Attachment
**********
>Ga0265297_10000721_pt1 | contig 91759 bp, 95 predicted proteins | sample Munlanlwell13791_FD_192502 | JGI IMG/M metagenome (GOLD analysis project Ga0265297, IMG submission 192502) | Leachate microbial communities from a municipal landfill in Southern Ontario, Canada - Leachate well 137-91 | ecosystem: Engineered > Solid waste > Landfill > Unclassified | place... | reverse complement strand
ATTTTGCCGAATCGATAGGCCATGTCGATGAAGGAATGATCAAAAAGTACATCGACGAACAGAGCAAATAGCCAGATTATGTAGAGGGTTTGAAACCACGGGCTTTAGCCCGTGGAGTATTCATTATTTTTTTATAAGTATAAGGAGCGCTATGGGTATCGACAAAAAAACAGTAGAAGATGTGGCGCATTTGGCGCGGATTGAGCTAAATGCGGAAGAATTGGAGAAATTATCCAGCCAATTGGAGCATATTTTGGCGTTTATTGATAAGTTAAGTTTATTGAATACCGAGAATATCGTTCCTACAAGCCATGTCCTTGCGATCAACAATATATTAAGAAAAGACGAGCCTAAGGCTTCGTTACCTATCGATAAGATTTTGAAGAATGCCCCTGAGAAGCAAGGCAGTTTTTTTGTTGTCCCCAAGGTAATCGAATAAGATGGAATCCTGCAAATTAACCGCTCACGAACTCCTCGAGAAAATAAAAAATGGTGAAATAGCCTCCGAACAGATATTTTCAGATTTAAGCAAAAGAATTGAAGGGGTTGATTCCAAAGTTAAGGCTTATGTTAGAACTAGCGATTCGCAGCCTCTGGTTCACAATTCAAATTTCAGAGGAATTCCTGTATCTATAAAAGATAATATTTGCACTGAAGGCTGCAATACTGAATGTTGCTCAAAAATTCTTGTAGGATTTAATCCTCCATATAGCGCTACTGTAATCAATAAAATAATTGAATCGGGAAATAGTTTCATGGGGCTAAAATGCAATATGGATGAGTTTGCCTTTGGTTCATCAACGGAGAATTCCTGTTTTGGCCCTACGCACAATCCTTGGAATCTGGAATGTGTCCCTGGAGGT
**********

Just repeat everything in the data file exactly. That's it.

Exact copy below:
>Ga0265297_10000721_pt1 | contig 91759 bp, 95 predicted proteins | sample Munlanlwell13791_FD_192502 | JGI IMG/M metagenome (GOLD analysis project Ga0265297, IMG submission 192502) | Leachate microbial communities from a municipal landfill in Southern Ontario, Canada - Leachate well 137-91 | ecosystem: Engineered > Solid waste > Landfill > Unclassified | place... | reverse complement strand
ATTTTGCCGAATCGATAGGCCATGTCGATGAAGGAATGATCAAAAAGTACATCGACGAACAGAGCAAATAGCCAGATTATGTAGAGGGTTTGAAACCACGGGCTTTAGCCCGTGGAGTATTCATTATTTTTTTATAAGTATAAGGAGCGCTATGGGTATCGACAAAAAAACAGTAGAAGATGTGGCGCATTTGGCGCGGATTGAGCTAAATGCGGAAGAATTGGAGAAATTATCCAGCCAATTGGAGCATATTTTGGCGTTTATTGATAAGTTAAGTTTATTGAATACCGAGAATATCGTTCCTACAAGCCATGTCCTTGCGATCAACAATATATTAAGAAAAGACGAGCCTAAGGCTTCGTTACCTATCGATAAGATTTTGAAGAATGCCCCTGAGAAGCAAGGCAGTTTTTTTGTTGTCCCCAAGGTAATCGAATAAGATGGAATCCTGCAAATTAACCGCTCACGAACTCCTCGAGAAAATAAAAAATGGTGAAATAGCCTCCGAACAGATATTTTCAGATTTAAGCAAAAGAATTGAAGGGGTTGATTCCAAAGTTAAGGCTTATGTTAGAACTAGCGATTCGCAGCCTCTGGTTCACAATTCAAATTTCAGAGGAATTCCTGTATCTATAAAAGATAATATTTGCACTGAAGGCTGCAATACTGAATGTTGCTCAAAAATTCTTGTAGGATTTAATCCTCCATATAGCGCTACTGTAATCAATAAAATAATTGAATCGGGAAATAGTTTCATGGGGCTAAAATGCAATATGGATGAGTTTGCCTTTGGTTCATCAACGGAGAATTCCTGTTTTGGCCCTACGCACAATCCTTGGAATCTGGAATGTGTCCCTGGAGGT